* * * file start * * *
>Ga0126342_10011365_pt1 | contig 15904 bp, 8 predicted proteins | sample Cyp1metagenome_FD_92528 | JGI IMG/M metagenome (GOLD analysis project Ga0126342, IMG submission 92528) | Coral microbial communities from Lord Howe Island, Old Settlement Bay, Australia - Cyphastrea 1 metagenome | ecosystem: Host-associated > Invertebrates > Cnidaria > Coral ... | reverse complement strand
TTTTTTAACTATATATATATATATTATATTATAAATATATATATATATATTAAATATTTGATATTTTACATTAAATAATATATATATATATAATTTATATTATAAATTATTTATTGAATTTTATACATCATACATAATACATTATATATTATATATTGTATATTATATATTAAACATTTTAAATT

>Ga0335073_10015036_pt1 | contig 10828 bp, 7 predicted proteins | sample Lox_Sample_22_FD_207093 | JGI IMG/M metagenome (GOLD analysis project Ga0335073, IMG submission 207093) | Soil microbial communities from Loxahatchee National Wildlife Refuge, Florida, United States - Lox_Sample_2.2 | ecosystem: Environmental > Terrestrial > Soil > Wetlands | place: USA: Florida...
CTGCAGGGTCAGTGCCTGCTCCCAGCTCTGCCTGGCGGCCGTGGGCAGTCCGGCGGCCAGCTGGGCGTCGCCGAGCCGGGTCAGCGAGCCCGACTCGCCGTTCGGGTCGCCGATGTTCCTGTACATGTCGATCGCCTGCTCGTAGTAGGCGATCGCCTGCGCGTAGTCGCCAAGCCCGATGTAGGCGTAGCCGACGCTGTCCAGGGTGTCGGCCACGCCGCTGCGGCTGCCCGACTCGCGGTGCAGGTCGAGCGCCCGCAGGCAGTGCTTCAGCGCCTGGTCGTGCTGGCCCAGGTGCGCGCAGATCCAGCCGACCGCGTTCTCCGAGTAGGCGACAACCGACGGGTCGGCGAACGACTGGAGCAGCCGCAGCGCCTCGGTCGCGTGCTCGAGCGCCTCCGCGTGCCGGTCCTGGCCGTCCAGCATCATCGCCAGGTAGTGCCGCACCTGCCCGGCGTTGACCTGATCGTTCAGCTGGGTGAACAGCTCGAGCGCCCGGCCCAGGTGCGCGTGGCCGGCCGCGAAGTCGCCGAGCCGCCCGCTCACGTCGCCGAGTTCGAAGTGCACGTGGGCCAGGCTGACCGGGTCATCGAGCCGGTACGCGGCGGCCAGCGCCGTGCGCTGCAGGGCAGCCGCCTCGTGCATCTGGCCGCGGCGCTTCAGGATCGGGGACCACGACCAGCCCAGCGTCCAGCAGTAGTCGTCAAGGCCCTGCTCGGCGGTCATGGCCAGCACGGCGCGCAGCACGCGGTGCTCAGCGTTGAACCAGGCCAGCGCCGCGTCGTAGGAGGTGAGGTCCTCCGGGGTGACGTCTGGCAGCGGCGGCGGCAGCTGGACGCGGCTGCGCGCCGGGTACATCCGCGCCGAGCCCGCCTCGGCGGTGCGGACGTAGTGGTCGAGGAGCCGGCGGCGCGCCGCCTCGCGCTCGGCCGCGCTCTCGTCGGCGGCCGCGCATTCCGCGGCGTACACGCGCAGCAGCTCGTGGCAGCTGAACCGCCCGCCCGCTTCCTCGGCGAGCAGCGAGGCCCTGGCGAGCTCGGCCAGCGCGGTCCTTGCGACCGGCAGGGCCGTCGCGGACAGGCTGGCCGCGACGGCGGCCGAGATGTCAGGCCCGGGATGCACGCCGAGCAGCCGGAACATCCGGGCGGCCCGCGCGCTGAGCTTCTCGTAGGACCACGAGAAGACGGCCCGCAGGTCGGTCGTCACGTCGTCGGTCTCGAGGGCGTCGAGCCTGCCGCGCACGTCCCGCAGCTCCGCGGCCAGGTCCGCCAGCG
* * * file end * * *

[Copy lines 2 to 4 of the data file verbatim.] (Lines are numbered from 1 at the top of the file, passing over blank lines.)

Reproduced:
TTTTTTAACTATATATATATATATTATATTATAAATATATATATATATATTAAATATTTGATATTTTACATTAAATAATATATATATATATAATTTATATTATAAATTATTTATTGAATTTTATACATCATACATAATACATTATATATTATATATTGTATATTATATATTAAACATTTTAAATT

>Ga0335073_10015036_pt1 | contig 10828 bp, 7 predicted proteins | sample Lox_Sample_22_FD_207093 | JGI IMG/M metagenome (GOLD analysis project Ga0335073, IMG submission 207093) | Soil microbial communities from Loxahatchee National Wildlife Refuge, Florida, United States - Lox_Sample_2.2 | ecosystem: Environmental > Terrestrial > Soil > Wetlands | place: USA: Florida...
CTGCAGGGTCAGTGCCTGCTCCCAGCTCTGCCTGGCGGCCGTGGGCAGTCCGGCGGCCAGCTGGGCGTCGCCGAGCCGGGTCAGCGAGCCCGACTCGCCGTTCGGGTCGCCGATGTTCCTGTACATGTCGATCGCCTGCTCGTAGTAGGCGATCGCCTGCGCGTAGTCGCCAAGCCCGATGTAGGCGTAGCCGACGCTGTCCAGGGTGTCGGCCACGCCGCTGCGGCTGCCCGACTCGCGGTGCAGGTCGAGCGCCCGCAGGCAGTGCTTCAGCGCCTGGTCGTGCTGGCCCAGGTGCGCGCAGATCCAGCCGACCGCGTTCTCCGAGTAGGCGACAACCGACGGGTCGGCGAACGACTGGAGCAGCCGCAGCGCCTCGGTCGCGTGCTCGAGCGCCTCCGCGTGCCGGTCCTGGCCGTCCAGCATCATCGCCAGGTAGTGCCGCACCTGCCCGGCGTTGACCTGATCGTTCAGCTGGGTGAACAGCTCGAGCGCCCGGCCCAGGTGCGCGTGGCCGGCCGCGAAGTCGCCGAGCCGCCCGCTCACGTCGCCGAGTTCGAAGTGCACGTGGGCCAGGCTGACCGGGTCATCGAGCCGGTACGCGGCGGCCAGCGCCGTGCGCTGCAGGGCAGCCGCCTCGTGCATCTGGCCGCGGCGCTTCAGGATCGGGGACCACGACCAGCCCAGCGTCCAGCAGTAGTCGTCAAGGCCCTGCTCGGCGGTCATGGCCAGCACGGCGCGCAGCACGCGGTGCTCAGCGTTGAACCAGGCCAGCGCCGCGTCGTAGGAGGTGAGGTCCTCCGGGGTGACGTCTGGCAGCGGCGGCGGCAGCTGGACGCGGCTGCGCGCCGGGTACATCCGCGCCGAGCCCGCCTCGGCGGTGCGGACGTAGTGGTCGAGGAGCCGGCGGCGCGCCGCCTCGCGCTCGGCCGCGCTCTCGTCGGCGGCCGCGCATTCCGCGGCGTACACGCGCAGCAGCTCGTGGCAGCTGAACCGCCCGCCCGCTTCCTCGGCGAGCAGCGAGGCCCTGGCGAGCTCGGCCAGCGCGGTCCTTGCGACCGGCAGGGCCGTCGCGGACAGGCTGGCCGCGACGGCGGCCGAGATGTCAGGCCCGGGATGCACGCCGAGCAGCCGGAACATCCGGGCGGCCCGCGCGCTGAGCTTCTCGTAGGACCACGAGAAGACGGCCCGCAGGTCGGTCGTCACGTCGTCGGTCTCGAGGGCGTCGAGCCTGCCGCGCACGTCCCGCAGCTCCGCGGCCAGGTCCGCCAGCG